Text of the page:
I figured that since this is going to be an unpopular blog, I might as well start off with the worst of it and prepare myself for the flack.
I re-tweeted an article from today’s TES written by Kris Boulton in which he considers the possibility that teachers ought to increasingly be consumers of well-designed curricula, rather than being responsible for all aspects of teaching themselves.
Now, as with any piece, I’m sure he’d have loved to have discussed the finer details at some length – and he certainly hasn’t said it’s a done deal – but as equally often happens, there are those (particularly in the primary sector) who are quick to denounce any change to the status quo, as if we’d somehow achieved perfection in our education system.
I rather suspect that the use of the word “planning” in my tweet confused the matter. So let me try to set out more what I took from Kris’s interesting article.
As I’ve said in the title, I think that most primary teachers’ planning is poor. I don’t mean that teachers are bad at their job, but rather that the nature of the job – in which there is always too much to do – means that planning has to fight for its time against everything else, and so is too often focussed in the short-term.
Of course, it’s absolutely right that individual classroom teachers should be the final arbiter of what occurs in any given lesson. And when primary teachers use the word ‘planning’, I think this is what they think of. They might consider a scheme of work of a few weeks, but rarely anything on a larger scale. And that’s great – that’s absolutely where the focus should be.
I’m not arguing – as Nick Gibb once did – for the nonsense idea that teachers should be able to laminate their plans and never change them. Far from it. In fact, I often argue that writing individual lesson plans is probably one of the most wasteful things teachers do. I’m arguing that because of the demands on our time in the here-and-now, it is impossible for teachers to devote time to thinking of things on a longer scale.
I’ve spoken before about my preference for ‘mastery’ approaches that organise learning in larger blocks. But I’m also aware that in constructing my own school’s curriculum, I am frankly just an amateur. Now, I can’t imagine anyone who knows me suggesting that I know nothing about curriculum planning, but the reality is that I’m not an expert in the best ways to sequence content, or organise the major blocks of work. I’m a mathematician by training, but even then there is much that I don’t know about the best sequence for a curriculum.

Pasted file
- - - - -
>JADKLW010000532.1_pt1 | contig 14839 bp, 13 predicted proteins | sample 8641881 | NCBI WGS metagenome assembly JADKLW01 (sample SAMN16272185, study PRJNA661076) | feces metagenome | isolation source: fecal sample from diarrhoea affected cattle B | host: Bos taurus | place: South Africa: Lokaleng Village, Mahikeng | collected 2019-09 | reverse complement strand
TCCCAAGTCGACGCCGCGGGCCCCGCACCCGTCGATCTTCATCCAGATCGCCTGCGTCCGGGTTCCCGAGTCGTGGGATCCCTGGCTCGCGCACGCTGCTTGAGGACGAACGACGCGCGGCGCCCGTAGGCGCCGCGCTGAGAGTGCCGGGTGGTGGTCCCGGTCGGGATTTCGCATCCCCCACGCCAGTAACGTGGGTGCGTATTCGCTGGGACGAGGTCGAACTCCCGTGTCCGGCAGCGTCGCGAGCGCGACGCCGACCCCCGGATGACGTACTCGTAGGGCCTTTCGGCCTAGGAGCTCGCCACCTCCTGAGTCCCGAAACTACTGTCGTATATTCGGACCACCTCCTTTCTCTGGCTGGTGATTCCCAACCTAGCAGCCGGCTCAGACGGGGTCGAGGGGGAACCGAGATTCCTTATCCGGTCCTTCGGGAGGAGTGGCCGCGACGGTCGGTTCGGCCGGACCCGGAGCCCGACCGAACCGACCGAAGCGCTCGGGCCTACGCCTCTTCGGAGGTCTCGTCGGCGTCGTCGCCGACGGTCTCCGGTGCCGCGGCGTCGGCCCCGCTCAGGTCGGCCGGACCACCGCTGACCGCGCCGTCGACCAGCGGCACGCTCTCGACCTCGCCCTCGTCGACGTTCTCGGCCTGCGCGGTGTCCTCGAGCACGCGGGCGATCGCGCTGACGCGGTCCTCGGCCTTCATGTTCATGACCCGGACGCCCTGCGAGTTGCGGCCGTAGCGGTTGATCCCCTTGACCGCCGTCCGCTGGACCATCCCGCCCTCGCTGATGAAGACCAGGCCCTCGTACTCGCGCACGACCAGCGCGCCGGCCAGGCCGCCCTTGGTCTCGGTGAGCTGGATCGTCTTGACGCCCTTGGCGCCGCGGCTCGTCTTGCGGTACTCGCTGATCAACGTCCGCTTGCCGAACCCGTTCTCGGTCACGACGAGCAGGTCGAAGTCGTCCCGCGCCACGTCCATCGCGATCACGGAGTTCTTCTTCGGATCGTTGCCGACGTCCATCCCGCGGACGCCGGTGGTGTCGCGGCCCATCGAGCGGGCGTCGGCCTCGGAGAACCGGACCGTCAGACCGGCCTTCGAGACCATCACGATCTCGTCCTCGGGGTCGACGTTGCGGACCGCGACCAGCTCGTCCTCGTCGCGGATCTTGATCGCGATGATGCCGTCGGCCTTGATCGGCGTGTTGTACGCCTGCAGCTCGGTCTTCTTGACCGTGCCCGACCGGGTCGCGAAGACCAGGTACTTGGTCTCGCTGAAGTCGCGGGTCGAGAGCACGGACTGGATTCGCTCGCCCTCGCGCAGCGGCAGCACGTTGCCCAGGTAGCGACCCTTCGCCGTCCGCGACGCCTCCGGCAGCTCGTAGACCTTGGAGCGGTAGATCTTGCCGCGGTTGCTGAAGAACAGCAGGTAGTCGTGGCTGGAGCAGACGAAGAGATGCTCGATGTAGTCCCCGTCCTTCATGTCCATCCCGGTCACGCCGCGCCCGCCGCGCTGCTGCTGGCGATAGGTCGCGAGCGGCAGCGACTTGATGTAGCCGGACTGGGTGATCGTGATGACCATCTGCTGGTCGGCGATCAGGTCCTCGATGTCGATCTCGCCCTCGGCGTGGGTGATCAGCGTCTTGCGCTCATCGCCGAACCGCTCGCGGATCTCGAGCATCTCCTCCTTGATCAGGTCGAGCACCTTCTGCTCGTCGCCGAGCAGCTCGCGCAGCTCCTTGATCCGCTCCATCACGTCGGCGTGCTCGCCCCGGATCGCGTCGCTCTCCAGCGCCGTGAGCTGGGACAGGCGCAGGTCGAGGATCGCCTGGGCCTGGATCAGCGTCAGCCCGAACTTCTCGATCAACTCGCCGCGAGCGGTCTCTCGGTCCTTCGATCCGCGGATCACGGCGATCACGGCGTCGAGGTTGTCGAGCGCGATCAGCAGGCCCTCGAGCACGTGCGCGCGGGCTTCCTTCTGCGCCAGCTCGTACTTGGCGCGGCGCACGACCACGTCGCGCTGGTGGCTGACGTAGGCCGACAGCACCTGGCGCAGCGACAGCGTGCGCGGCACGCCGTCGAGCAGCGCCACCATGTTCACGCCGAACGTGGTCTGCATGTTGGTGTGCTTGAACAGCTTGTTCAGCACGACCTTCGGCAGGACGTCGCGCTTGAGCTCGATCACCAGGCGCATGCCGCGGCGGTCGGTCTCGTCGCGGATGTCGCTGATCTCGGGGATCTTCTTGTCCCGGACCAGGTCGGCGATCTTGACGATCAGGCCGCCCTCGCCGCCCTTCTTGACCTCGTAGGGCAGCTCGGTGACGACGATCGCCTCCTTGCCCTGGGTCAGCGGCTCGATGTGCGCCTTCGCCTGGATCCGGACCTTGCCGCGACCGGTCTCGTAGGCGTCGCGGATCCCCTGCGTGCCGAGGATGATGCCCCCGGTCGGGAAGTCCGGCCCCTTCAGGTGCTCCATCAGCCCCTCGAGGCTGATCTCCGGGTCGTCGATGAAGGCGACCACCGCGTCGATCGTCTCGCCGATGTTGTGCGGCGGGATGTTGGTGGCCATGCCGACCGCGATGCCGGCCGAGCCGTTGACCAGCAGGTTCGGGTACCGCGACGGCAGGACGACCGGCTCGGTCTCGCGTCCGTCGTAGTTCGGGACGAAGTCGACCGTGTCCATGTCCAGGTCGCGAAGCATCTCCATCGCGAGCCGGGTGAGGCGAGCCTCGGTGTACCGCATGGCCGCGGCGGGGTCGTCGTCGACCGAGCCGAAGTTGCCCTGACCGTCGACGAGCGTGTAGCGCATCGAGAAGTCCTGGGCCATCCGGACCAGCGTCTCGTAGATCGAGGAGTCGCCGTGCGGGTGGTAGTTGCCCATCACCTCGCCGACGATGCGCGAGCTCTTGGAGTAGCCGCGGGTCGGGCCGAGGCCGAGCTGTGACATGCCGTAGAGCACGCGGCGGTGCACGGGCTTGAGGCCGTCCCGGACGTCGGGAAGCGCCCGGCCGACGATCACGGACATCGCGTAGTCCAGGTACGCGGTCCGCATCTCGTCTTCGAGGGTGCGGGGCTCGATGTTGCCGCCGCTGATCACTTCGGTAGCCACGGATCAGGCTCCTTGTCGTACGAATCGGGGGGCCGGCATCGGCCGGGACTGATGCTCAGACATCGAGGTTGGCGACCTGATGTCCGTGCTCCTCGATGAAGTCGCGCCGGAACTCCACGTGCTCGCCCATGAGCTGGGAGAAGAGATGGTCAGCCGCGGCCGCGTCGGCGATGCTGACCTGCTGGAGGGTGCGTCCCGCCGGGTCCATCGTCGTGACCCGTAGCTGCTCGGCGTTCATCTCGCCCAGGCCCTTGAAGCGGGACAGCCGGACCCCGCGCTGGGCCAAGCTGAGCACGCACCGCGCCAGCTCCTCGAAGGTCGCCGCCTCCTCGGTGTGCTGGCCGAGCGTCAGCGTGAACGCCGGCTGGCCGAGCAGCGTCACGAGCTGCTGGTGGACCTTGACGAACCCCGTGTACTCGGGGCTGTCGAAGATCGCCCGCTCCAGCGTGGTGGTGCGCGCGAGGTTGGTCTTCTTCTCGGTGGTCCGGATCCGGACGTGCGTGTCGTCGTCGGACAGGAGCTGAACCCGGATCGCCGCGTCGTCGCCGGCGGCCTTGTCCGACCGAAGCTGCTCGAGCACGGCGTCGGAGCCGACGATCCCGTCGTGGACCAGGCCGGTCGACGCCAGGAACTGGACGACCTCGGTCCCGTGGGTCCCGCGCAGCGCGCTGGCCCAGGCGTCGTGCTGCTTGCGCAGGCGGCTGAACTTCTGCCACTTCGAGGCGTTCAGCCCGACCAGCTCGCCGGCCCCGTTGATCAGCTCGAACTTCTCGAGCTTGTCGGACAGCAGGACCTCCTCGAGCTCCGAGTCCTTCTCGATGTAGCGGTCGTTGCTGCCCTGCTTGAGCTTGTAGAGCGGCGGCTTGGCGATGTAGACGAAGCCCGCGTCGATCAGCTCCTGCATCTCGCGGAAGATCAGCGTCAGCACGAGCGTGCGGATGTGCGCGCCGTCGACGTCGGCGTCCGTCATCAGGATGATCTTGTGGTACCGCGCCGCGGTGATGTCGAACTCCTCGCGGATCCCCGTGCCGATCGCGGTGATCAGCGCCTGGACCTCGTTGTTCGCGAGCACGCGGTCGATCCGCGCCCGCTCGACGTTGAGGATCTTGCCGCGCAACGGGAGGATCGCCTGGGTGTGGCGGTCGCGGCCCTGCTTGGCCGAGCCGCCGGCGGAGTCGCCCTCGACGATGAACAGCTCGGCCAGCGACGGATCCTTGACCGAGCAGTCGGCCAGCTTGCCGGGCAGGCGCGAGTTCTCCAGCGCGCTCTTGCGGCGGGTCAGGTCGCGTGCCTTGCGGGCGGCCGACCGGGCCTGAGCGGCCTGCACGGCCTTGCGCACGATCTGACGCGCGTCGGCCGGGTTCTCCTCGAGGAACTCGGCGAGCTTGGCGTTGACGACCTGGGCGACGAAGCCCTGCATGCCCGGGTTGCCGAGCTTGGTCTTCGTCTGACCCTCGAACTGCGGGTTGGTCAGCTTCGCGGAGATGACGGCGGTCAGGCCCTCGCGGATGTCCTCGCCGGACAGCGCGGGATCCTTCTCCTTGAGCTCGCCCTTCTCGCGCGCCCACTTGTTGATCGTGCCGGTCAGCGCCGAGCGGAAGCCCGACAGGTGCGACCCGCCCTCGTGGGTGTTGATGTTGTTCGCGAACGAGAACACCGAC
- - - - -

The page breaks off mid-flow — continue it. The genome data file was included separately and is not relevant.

What I am good at (I like to think) is judging how most effectively to convey ideas to the pupils in front of me; how to adapt my teaching to their responses; how to identify those who need a challenge or a hand; how to ask just the right question at the right time.
I don’t want anybody to provide me with a plan that says what to say, when. I don’t want the list of prescribed questions to ask. I don’t even want a weekly plan that tells me what objective to teach each lesson.
But I’d love a framework that clearly sets out what has been found to be the most effective time to introduce fractions work, and what key learning should be secured first to underpin it. Even better if it came with some clear examples that would help to build in the sort of intelligent practice that we now know makes sense.
Of course I want to be able to deviate from it. Of course I need to be able to plan how I organise my week, and to decide the specific contexts I use. Of course I should have the final say about the way in which the children in my class are taught. But as Bodil Isaksen once wrote in her blog: A lesson is the wrong unit of time.
“Planning” – in the sense of the act of sitting down each week with your team partner and deciding what next week’s lessons will look like, should absolutely remain in the control of the classroom teacher. But the framework that underpins it is too often a secondary thought at the moment (if it exists at all) – and I don’t think we should rule out the possibility that a thoroughly researched and designed framework might improve the quality of our planning by providing the expertise that we cannot all have.
I don’t imagine my explanation will have made my view any more popular. But if just a few read it and it calms their initial irrational disregard for the possibility, then maybe something is achieved.
If not, I’ve just garnered a few more enemies in the sector I love.